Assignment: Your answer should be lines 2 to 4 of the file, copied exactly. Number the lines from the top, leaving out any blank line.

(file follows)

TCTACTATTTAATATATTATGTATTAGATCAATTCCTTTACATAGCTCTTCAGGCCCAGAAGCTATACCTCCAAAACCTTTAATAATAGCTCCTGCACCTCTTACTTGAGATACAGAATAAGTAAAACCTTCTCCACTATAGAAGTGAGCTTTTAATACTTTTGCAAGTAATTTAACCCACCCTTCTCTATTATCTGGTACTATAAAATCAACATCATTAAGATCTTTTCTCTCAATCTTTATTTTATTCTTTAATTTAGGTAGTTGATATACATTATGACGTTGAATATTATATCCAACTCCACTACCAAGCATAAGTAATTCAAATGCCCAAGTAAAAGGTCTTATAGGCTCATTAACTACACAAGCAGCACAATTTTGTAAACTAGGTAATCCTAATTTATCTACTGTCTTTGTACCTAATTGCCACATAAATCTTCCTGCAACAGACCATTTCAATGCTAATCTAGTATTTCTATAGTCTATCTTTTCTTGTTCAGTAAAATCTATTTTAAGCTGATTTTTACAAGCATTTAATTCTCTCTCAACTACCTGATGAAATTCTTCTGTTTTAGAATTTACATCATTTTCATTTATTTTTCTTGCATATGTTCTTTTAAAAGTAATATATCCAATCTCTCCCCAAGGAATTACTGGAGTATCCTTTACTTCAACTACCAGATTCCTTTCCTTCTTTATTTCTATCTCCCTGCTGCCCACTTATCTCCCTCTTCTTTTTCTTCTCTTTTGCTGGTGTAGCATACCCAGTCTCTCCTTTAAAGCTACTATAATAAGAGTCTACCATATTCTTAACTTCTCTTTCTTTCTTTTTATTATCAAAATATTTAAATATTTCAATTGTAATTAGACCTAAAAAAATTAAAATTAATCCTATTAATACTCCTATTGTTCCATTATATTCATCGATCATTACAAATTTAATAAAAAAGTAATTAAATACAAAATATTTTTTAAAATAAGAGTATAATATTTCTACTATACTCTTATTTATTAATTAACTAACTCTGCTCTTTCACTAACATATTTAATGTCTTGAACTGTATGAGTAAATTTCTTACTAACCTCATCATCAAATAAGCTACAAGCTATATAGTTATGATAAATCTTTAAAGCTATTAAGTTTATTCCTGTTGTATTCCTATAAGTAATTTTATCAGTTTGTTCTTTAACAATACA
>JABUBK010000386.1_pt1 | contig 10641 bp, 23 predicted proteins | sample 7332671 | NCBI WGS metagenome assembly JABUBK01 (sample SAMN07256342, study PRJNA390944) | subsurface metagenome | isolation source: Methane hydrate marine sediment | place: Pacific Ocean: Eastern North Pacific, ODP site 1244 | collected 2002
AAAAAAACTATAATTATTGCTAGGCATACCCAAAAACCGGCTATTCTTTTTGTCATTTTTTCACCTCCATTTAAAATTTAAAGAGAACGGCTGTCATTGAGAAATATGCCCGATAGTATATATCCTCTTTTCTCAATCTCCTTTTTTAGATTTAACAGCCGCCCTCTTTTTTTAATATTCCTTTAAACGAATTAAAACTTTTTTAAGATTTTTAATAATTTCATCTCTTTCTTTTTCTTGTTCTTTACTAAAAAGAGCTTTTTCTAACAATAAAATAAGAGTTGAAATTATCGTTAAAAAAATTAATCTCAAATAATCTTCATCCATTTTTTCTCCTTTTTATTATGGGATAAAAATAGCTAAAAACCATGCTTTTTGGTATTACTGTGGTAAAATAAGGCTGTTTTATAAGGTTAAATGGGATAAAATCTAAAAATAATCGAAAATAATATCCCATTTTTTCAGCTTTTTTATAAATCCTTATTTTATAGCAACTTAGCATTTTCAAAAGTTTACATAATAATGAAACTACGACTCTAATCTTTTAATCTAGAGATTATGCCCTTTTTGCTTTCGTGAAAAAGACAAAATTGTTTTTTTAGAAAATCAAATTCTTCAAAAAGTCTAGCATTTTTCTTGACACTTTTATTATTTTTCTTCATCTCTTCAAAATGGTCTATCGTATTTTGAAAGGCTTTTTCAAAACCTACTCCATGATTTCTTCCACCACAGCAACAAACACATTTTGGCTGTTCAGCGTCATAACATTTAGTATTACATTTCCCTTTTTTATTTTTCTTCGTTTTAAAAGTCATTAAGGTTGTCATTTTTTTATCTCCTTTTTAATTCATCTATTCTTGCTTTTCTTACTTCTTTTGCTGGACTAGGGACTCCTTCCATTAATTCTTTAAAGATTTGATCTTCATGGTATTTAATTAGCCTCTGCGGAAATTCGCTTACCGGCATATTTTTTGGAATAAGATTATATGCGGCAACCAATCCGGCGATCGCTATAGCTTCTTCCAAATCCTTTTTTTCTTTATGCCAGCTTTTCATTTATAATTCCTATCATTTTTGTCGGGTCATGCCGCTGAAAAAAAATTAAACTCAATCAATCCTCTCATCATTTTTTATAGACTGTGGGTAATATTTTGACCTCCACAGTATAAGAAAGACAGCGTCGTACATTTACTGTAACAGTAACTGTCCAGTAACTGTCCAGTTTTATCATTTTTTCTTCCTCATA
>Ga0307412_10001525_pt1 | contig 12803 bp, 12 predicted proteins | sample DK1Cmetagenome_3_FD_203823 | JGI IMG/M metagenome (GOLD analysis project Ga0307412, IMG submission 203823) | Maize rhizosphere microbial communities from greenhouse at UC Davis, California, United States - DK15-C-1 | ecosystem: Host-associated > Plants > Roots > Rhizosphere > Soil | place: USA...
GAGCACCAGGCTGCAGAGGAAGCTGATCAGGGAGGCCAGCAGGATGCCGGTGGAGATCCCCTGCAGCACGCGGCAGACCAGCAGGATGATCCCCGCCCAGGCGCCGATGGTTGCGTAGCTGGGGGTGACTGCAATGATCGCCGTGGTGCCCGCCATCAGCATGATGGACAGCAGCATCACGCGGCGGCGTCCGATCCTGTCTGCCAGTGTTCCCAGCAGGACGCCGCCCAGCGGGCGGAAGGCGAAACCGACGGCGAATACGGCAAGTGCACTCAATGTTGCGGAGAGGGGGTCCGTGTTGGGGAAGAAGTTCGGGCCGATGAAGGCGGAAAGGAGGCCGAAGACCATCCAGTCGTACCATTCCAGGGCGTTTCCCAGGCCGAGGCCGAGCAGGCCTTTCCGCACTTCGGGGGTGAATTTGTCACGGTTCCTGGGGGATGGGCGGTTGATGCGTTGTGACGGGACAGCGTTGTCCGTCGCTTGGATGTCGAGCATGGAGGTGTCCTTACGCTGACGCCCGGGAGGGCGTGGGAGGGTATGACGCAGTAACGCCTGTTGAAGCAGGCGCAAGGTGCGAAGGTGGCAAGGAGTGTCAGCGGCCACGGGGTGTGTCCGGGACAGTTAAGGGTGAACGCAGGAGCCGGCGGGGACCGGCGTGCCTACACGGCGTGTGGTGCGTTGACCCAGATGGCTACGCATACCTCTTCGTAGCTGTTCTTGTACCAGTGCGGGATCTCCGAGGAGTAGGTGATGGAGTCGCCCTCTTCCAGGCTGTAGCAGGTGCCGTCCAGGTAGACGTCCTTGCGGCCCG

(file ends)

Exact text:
>JABUBK010000386.1_pt1 | contig 10641 bp, 23 predicted proteins | sample 7332671 | NCBI WGS metagenome assembly JABUBK01 (sample SAMN07256342, study PRJNA390944) | subsurface metagenome | isolation source: Methane hydrate marine sediment | place: Pacific Ocean: Eastern North Pacific, ODP site 1244 | collected 2002
AAAAAAACTATAATTATTGCTAGGCATACCCAAAAACCGGCTATTCTTTTTGTCATTTTTTCACCTCCATTTAAAATTTAAAGAGAACGGCTGTCATTGAGAAATATGCCCGATAGTATATATCCTCTTTTCTCAATCTCCTTTTTTAGATTTAACAGCCGCCCTCTTTTTTTAATATTCCTTTAAACGAATTAAAACTTTTTTAAGATTTTTAATAATTTCATCTCTTTCTTTTTCTTGTTCTTTACTAAAAAGAGCTTTTTCTAACAATAAAATAAGAGTTGAAATTATCGTTAAAAAAATTAATCTCAAATAATCTTCATCCATTTTTTCTCCTTTTTATTATGGGATAAAAATAGCTAAAAACCATGCTTTTTGGTATTACTGTGGTAAAATAAGGCTGTTTTATAAGGTTAAATGGGATAAAATCTAAAAATAATCGAAAATAATATCCCATTTTTTCAGCTTTTTTATAAATCCTTATTTTATAGCAACTTAGCATTTTCAAAAGTTTACATAATAATGAAACTACGACTCTAATCTTTTAATCTAGAGATTATGCCCTTTTTGCTTTCGTGAAAAAGACAAAATTGTTTTTTTAGAAAATCAAATTCTTCAAAAAGTCTAGCATTTTTCTTGACACTTTTATTATTTTTCTTCATCTCTTCAAAATGGTCTATCGTATTTTGAAAGGCTTTTTCAAAACCTACTCCATGATTTCTTCCACCACAGCAACAAACACATTTTGGCTGTTCAGCGTCATAACATTTAGTATTACATTTCCCTTTTTTATTTTTCTTCGTTTTAAAAGTCATTAAGGTTGTCATTTTTTTATCTCCTTTTTAATTCATCTATTCTTGCTTTTCTTACTTCTTTTGCTGGACTAGGGACTCCTTCCATTAATTCTTTAAAGATTTGATCTTCATGGTATTTAATTAGCCTCTGCGGAAATTCGCTTACCGGCATATTTTTTGGAATAAGATTATATGCGGCAACCAATCCGGCGATCGCTATAGCTTCTTCCAAATCCTTTTTTTCTTTATGCCAGCTTTTCATTTATAATTCCTATCATTTTTGTCGGGTCATGCCGCTGAAAAAAAATTAAACTCAATCAATCCTCTCATCATTTTTTATAGACTGTGGGTAATATTTTGACCTCCACAGTATAAGAAAGACAGCGTCGTACATTTACTGTAACAGTAACTGTCCAGTAACTGTCCAGTTTTATCATTTTTTCTTCCTCATA
>Ga0307412_10001525_pt1 | contig 12803 bp, 12 predicted proteins | sample DK1Cmetagenome_3_FD_203823 | JGI IMG/M metagenome (GOLD analysis project Ga0307412, IMG submission 203823) | Maize rhizosphere microbial communities from greenhouse at UC Davis, California, United States - DK15-C-1 | ecosystem: Host-associated > Plants > Roots > Rhizosphere > Soil | place: USA...